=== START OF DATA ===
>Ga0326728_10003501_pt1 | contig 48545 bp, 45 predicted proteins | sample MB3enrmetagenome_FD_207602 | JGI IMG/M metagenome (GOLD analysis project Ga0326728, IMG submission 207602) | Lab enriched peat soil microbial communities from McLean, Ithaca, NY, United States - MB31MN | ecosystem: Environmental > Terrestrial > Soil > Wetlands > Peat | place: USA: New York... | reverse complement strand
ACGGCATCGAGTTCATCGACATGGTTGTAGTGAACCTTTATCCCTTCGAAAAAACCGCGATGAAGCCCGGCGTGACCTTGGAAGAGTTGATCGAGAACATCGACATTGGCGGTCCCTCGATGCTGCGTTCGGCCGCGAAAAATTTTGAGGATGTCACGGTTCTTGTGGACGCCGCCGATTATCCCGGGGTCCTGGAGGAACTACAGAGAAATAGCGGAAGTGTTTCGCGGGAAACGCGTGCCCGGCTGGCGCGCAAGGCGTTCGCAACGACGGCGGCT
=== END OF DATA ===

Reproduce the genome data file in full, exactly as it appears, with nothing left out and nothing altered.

>Ga0326728_10003501_pt1 | contig 48545 bp, 45 predicted proteins | sample MB3enrmetagenome_FD_207602 | JGI IMG/M metagenome (GOLD analysis project Ga0326728, IMG submission 207602) | Lab enriched peat soil microbial communities from McLean, Ithaca, NY, United States - MB31MN | ecosystem: Environmental > Terrestrial > Soil > Wetlands > Peat | place: USA: New York... | reverse complement strand
ACGGCATCGAGTTCATCGACATGGTTGTAGTGAACCTTTATCCCTTCGAAAAAACCGCGATGAAGCCCGGCGTGACCTTGGAAGAGTTGATCGAGAACATCGACATTGGCGGTCCCTCGATGCTGCGTTCGGCCGCGAAAAATTTTGAGGATGTCACGGTTCTTGTGGACGCCGCCGATTATCCCGGGGTCCTGGAGGAACTACAGAGAAATAGCGGAAGTGTTTCGCGGGAAACGCGTGCCCGGCTGGCGCGCAAGGCGTTCGCAACGACGGCGGCT